On S-210: Addressing Racism and Inequality
I am pleased to rise in the House to speak to Bill S-210. This bill has quite a long, full title, but seeks to do just one small thing, an important thing, which is to repeal the short title of former Bill S-7.
My New Democrat colleagues and I wholeheartedly support this initiative. Words matter, and when crafting legislation in this place, they matter even more. The words members of this place use, and the words used to craft the laws of a country, set a tone and an example for Canadians. We must always keep that responsibility in mind, and we must always take it very seriously.
I was glad to see Senator Jaffer take on this initiative, encouraged by the broad support it received in the Senate, and happy that the member for Cloverdale—Langley City sponsored this bill in the House of Commons.
Choosing to title Bill S-7 the “Zero Tolerance for Barbaric Cultural Practices Act” was just that, an intentional choice. This choice was one New Democrats saw at the time as irresponsible at best, or dangerous dog-whistle politics at worst. The NDP attempted to change this title during Bill S-7's committee study, but the former Conservative government's minister of immigration had already announced that he would not consider any amendments to the bill.
It with great privilege that I have held the role as NDP critic for immigration, refugees, and citizenship, as well as multiculturalism, and it is through my time in these roles I have had the opportunity to understand just how important small initiatives like repealing this inappropriate short title are.
Today, we are faced with a global migration crisis. The United Nations estimates there are over 65 million people forcibly displaced, a level not seen since World War II. Not only are the humanitarian actions we, as Canadians, take to address these global challenges important, but so too are the words we use when discussing it. At the height of the Syrian refugee crisis, many European nations were closing their doors to asylum seekers fleeing a brutal civil war. Anti-immigrant, anti-refugee, and anti-Muslim rhetoric had truly taken hold in some places. This was pushed in many corners by far-right nationalist political movements. They discredited the idea of the Syrians fleeing this war, one where we have seen intentional targeting of civilians with barrel bombs and chemical weapons, as economic migrants trying to jump the queue. The rhetoric was effective.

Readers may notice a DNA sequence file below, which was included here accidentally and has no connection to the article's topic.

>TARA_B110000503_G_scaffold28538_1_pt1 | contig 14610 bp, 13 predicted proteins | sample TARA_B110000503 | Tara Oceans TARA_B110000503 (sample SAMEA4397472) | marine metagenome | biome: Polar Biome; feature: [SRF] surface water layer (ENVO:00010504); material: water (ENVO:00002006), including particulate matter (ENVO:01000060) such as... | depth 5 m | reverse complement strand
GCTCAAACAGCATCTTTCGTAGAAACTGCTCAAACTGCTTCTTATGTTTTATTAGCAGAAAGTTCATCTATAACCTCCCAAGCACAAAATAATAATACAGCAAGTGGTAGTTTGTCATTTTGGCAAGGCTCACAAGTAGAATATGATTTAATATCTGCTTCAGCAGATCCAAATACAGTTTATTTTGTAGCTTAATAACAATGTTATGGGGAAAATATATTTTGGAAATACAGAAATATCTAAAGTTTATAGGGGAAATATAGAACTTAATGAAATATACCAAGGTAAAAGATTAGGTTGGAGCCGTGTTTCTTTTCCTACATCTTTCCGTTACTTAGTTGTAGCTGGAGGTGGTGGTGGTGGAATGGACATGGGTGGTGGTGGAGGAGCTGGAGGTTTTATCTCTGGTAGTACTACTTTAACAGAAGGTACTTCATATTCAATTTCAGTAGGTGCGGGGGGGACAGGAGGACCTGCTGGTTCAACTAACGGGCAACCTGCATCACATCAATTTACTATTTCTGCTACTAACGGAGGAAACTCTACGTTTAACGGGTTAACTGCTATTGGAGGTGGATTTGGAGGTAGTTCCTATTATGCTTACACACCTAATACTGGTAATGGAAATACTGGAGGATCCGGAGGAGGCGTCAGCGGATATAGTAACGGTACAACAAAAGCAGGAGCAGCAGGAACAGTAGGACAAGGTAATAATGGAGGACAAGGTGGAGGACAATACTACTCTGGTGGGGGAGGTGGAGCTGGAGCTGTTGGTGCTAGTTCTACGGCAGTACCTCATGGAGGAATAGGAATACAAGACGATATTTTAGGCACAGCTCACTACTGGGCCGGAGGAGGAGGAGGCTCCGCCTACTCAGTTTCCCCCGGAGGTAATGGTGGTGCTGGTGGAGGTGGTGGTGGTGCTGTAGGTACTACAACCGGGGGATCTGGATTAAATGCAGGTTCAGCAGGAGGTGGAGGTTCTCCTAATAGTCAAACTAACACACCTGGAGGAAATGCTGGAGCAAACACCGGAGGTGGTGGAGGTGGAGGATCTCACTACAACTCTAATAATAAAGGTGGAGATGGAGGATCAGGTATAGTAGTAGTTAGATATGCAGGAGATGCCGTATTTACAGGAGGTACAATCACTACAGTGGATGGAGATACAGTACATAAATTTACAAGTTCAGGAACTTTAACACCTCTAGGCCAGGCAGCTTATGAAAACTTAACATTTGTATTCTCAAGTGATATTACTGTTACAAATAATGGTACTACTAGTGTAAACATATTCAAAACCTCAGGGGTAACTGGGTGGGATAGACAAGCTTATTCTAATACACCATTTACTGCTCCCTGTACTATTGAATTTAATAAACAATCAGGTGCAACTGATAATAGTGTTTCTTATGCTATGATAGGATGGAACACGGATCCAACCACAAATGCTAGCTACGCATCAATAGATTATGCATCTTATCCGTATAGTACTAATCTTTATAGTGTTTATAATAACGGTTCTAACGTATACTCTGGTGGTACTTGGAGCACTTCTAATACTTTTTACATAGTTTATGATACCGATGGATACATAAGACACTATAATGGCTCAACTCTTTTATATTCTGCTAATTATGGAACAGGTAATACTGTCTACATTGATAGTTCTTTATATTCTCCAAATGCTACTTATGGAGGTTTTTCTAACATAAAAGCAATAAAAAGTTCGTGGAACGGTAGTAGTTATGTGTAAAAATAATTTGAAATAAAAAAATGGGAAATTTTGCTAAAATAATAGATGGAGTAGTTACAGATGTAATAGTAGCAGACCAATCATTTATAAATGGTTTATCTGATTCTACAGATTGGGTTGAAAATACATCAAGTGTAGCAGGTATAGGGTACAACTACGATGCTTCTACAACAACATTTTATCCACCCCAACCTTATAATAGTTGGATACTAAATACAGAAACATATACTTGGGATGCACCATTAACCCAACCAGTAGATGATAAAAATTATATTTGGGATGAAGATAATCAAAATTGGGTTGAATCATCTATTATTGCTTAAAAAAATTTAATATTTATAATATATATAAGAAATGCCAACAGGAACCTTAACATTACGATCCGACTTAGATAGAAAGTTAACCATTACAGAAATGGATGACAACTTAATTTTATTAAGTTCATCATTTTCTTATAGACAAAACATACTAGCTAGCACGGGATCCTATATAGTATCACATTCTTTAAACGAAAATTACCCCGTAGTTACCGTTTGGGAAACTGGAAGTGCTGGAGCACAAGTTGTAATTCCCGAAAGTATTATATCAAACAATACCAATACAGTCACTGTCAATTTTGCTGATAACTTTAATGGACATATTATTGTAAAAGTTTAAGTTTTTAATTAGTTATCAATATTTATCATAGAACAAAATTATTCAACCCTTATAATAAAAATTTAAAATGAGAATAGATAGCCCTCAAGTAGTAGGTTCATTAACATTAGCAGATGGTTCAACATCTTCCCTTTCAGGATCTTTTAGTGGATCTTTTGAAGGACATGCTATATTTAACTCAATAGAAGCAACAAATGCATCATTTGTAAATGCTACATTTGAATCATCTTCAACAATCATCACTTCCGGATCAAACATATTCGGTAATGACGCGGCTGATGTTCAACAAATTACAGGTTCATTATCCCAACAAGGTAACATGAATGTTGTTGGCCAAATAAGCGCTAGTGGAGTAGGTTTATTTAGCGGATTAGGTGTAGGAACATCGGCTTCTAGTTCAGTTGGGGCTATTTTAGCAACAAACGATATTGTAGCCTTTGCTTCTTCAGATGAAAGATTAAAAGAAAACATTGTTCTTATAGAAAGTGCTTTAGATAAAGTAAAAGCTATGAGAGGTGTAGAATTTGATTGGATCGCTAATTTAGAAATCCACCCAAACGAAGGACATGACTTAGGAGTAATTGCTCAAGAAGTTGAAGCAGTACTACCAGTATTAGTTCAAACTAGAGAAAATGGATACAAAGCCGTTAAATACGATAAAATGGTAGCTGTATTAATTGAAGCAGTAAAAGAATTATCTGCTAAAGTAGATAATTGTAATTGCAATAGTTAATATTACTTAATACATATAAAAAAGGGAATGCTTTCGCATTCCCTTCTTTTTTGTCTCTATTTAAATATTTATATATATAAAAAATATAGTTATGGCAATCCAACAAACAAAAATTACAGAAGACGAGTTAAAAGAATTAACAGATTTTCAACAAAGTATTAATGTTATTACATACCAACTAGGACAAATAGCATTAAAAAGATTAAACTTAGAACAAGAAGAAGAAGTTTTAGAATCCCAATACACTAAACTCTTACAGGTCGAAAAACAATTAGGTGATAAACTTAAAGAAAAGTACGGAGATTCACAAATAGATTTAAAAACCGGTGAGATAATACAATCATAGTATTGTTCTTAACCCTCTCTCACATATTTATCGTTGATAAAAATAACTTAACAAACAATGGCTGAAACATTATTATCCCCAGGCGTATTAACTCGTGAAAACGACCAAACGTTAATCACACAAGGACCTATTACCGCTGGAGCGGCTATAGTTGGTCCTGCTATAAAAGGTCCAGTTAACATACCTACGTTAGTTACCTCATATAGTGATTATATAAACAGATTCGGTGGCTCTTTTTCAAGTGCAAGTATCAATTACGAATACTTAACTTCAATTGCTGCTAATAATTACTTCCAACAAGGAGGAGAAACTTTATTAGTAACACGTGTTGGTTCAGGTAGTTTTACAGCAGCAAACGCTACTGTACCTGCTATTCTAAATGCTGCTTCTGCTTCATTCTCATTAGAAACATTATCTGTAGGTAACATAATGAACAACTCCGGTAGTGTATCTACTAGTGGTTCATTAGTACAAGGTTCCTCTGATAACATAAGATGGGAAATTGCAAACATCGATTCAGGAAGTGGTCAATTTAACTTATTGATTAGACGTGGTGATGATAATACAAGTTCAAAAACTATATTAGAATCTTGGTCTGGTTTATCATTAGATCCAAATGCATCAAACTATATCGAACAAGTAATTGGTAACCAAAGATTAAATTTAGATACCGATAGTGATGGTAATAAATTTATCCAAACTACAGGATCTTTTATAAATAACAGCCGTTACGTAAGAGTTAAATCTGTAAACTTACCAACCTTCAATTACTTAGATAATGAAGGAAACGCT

As I have said in this House before, I was shocked to read the quote from our own Prime Minister on November 23 when he took that rhetoric regarding the irregular bordering crossing situation, stating, “Would-be Canadians need more than just a desire for a better economic future if they expect to be granted refugee status in this country.” Words matter.
Given the rise globally in anti-immigrant and anti-refugee rhetoric, as Canadians, and especially as parliamentarians, we must do more than just rest on our humanitarian laurels to prevent these ideas from taking hold here. Canada has thus far gone against the trend, and we need to work hard to keep it that way. This is important because not only does it shape how we respond to those outside our borders, but how we treat members of our own communities.
I was troubled to see that police reported hate crimes in Canada continued to rise from 2015 to 2016. In 2016, there were over 1,400 hate crimes reported to police, and 48% percent of those were motived by hatred of a race or ethnicity. The short title of Bill S-7 shamefully attempted to reframe crimes committed by individuals as normal practices of so-called barbaric cultures. At the time Bill S-7 was tabled, many Canadians saw this as being targeted towards Muslim Canadians.
In my opinion, it was also clear during the Canadian heritage committee's study of systemic racism and religious discrimination that there is a clear segment of our society that is continuing the push to denigrate the culture and heritage of Muslim Canadians. I believe this can unfortunately be seen in our hate crime statistics too.